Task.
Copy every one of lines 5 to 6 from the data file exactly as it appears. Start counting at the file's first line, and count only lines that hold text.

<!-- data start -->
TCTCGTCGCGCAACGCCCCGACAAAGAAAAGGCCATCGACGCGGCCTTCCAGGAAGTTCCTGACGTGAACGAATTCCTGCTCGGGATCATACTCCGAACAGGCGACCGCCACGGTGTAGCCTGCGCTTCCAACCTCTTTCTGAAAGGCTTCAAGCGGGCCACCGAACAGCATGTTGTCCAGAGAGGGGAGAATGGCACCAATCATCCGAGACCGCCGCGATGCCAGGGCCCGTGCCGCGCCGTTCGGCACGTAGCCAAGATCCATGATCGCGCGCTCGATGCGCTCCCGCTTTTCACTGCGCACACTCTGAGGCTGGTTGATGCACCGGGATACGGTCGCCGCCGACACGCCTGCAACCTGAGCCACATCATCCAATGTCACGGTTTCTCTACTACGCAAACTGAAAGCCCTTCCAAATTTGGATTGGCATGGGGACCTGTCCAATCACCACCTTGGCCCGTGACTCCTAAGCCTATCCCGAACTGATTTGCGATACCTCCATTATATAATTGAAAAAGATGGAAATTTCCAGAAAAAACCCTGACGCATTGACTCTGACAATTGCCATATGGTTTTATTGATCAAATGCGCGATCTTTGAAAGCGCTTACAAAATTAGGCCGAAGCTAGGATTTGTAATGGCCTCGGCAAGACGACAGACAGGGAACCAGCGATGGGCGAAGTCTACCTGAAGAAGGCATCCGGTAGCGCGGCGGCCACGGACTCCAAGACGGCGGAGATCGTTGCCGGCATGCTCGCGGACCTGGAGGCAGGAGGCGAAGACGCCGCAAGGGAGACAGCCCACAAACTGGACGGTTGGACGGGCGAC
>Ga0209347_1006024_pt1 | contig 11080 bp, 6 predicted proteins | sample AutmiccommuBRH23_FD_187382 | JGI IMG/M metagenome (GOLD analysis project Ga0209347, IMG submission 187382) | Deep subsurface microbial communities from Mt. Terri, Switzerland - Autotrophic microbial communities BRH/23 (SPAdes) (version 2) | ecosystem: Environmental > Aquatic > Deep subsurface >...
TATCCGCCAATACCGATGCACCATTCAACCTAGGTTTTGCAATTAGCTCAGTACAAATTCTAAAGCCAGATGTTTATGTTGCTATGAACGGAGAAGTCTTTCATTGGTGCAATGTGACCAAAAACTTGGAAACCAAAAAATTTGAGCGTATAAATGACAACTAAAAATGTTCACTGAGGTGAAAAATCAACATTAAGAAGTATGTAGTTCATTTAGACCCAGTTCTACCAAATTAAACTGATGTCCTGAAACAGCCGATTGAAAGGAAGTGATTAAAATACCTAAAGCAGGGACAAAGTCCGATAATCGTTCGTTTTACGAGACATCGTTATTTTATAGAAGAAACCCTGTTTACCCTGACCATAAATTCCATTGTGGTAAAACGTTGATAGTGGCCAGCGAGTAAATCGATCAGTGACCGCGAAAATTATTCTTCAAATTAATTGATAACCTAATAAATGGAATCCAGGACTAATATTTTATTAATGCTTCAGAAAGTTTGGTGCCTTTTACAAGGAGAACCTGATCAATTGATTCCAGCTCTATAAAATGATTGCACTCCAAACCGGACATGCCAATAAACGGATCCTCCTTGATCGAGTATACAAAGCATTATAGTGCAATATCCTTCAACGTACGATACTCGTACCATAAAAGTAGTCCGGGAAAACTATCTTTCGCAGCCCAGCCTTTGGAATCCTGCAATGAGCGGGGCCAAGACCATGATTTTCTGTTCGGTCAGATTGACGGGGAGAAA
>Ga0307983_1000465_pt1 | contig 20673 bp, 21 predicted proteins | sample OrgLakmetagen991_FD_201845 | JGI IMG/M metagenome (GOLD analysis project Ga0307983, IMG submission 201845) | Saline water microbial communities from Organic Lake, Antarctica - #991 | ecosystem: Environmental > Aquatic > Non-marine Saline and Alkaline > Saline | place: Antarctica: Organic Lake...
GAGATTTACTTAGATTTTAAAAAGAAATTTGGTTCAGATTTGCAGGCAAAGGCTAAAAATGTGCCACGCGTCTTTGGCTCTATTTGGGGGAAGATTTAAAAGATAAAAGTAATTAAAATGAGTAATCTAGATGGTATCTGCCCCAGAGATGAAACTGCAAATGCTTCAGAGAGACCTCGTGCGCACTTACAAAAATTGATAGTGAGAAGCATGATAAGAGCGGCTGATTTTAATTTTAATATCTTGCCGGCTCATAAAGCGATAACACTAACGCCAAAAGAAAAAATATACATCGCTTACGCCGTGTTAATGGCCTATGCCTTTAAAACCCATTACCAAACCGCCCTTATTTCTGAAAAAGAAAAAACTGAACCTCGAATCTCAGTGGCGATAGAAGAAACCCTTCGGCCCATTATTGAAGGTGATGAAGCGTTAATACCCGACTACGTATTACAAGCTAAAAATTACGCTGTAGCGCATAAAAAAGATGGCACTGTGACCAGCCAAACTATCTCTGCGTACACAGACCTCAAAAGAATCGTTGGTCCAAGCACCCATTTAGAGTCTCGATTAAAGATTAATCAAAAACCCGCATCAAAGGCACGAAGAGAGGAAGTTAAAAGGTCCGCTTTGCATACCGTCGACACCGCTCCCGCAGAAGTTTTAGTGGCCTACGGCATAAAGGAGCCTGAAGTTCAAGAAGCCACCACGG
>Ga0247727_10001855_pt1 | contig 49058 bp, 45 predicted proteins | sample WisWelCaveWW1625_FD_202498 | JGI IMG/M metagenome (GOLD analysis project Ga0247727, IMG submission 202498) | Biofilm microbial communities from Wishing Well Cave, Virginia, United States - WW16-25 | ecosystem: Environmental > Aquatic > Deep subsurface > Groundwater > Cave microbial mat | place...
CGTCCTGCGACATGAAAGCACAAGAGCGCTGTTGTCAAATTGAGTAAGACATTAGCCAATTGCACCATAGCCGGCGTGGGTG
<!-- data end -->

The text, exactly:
GAGATTTACTTAGATTTTAAAAAGAAATTTGGTTCAGATTTGCAGGCAAAGGCTAAAAATGTGCCACGCGTCTTTGGCTCTATTTGGGGGAAGATTTAAAAGATAAAAGTAATTAAAATGAGTAATCTAGATGGTATCTGCCCCAGAGATGAAACTGCAAATGCTTCAGAGAGACCTCGTGCGCACTTACAAAAATTGATAGTGAGAAGCATGATAAGAGCGGCTGATTTTAATTTTAATATCTTGCCGGCTCATAAAGCGATAACACTAACGCCAAAAGAAAAAATATACATCGCTTACGCCGTGTTAATGGCCTATGCCTTTAAAACCCATTACCAAACCGCCCTTATTTCTGAAAAAGAAAAAACTGAACCTCGAATCTCAGTGGCGATAGAAGAAACCCTTCGGCCCATTATTGAAGGTGATGAAGCGTTAATACCCGACTACGTATTACAAGCTAAAAATTACGCTGTAGCGCATAAAAAAGATGGCACTGTGACCAGCCAAACTATCTCTGCGTACACAGACCTCAAAAGAATCGTTGGTCCAAGCACCCATTTAGAGTCTCGATTAAAGATTAATCAAAAACCCGCATCAAAGGCACGAAGAGAGGAAGTTAAAAGGTCCGCTTTGCATACCGTCGACACCGCTCCCGCAGAAGTTTTAGTGGCCTACGGCATAAAGGAGCCTGAAGTTCAAGAAGCCACCACGG
>Ga0247727_10001855_pt1 | contig 49058 bp, 45 predicted proteins | sample WisWelCaveWW1625_FD_202498 | JGI IMG/M metagenome (GOLD analysis project Ga0247727, IMG submission 202498) | Biofilm microbial communities from Wishing Well Cave, Virginia, United States - WW16-25 | ecosystem: Environmental > Aquatic > Deep subsurface > Groundwater > Cave microbial mat | place...